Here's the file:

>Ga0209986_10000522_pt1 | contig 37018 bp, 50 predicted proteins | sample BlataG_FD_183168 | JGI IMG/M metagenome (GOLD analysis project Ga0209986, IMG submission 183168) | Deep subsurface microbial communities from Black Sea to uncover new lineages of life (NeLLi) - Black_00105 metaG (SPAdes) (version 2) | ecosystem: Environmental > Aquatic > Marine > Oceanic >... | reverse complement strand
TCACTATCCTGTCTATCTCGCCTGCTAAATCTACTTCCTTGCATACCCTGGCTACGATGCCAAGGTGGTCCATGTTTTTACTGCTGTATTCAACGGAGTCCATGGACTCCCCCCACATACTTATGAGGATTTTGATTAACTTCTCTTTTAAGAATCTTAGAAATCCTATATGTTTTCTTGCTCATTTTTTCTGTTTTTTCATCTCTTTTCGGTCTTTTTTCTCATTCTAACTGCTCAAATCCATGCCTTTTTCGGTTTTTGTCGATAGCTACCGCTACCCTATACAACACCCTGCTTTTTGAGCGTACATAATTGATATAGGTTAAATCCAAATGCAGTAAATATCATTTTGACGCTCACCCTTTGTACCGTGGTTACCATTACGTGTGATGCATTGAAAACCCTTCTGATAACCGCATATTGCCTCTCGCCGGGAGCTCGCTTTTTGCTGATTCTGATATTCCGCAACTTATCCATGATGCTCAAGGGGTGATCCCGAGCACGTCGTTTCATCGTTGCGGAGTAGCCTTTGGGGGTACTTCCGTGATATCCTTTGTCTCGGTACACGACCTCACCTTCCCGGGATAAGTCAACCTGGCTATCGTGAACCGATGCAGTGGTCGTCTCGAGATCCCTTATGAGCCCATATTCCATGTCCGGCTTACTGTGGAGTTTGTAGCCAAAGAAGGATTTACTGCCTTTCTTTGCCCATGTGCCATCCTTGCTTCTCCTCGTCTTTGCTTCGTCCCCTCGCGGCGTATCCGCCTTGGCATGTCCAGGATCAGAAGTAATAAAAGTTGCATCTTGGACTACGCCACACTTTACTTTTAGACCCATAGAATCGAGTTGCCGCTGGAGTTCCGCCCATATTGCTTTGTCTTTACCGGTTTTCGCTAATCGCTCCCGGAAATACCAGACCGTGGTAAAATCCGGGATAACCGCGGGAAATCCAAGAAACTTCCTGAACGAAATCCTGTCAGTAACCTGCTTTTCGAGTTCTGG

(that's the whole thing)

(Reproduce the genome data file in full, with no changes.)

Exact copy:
>Ga0209986_10000522_pt1 | contig 37018 bp, 50 predicted proteins | sample BlataG_FD_183168 | JGI IMG/M metagenome (GOLD analysis project Ga0209986, IMG submission 183168) | Deep subsurface microbial communities from Black Sea to uncover new lineages of life (NeLLi) - Black_00105 metaG (SPAdes) (version 2) | ecosystem: Environmental > Aquatic > Marine > Oceanic >... | reverse complement strand
TCACTATCCTGTCTATCTCGCCTGCTAAATCTACTTCCTTGCATACCCTGGCTACGATGCCAAGGTGGTCCATGTTTTTACTGCTGTATTCAACGGAGTCCATGGACTCCCCCCACATACTTATGAGGATTTTGATTAACTTCTCTTTTAAGAATCTTAGAAATCCTATATGTTTTCTTGCTCATTTTTTCTGTTTTTTCATCTCTTTTCGGTCTTTTTTCTCATTCTAACTGCTCAAATCCATGCCTTTTTCGGTTTTTGTCGATAGCTACCGCTACCCTATACAACACCCTGCTTTTTGAGCGTACATAATTGATATAGGTTAAATCCAAATGCAGTAAATATCATTTTGACGCTCACCCTTTGTACCGTGGTTACCATTACGTGTGATGCATTGAAAACCCTTCTGATAACCGCATATTGCCTCTCGCCGGGAGCTCGCTTTTTGCTGATTCTGATATTCCGCAACTTATCCATGATGCTCAAGGGGTGATCCCGAGCACGTCGTTTCATCGTTGCGGAGTAGCCTTTGGGGGTACTTCCGTGATATCCTTTGTCTCGGTACACGACCTCACCTTCCCGGGATAAGTCAACCTGGCTATCGTGAACCGATGCAGTGGTCGTCTCGAGATCCCTTATGAGCCCATATTCCATGTCCGGCTTACTGTGGAGTTTGTAGCCAAAGAAGGATTTACTGCCTTTCTTTGCCCATGTGCCATCCTTGCTTCTCCTCGTCTTTGCTTCGTCCCCTCGCGGCGTATCCGCCTTGGCATGTCCAGGATCAGAAGTAATAAAAGTTGCATCTTGGACTACGCCACACTTTACTTTTAGACCCATAGAATCGAGTTGCCGCTGGAGTTCCGCCCATATTGCTTTGTCTTTACCGGTTTTCGCTAATCGCTCCCGGAAATACCAGACCGTGGTAAAATCCGGGATAACCGCGGGAAATCCAAGAAACTTCCTGAACGAAATCCTGTCAGTAACCTGCTTTTCGAGTTCTGG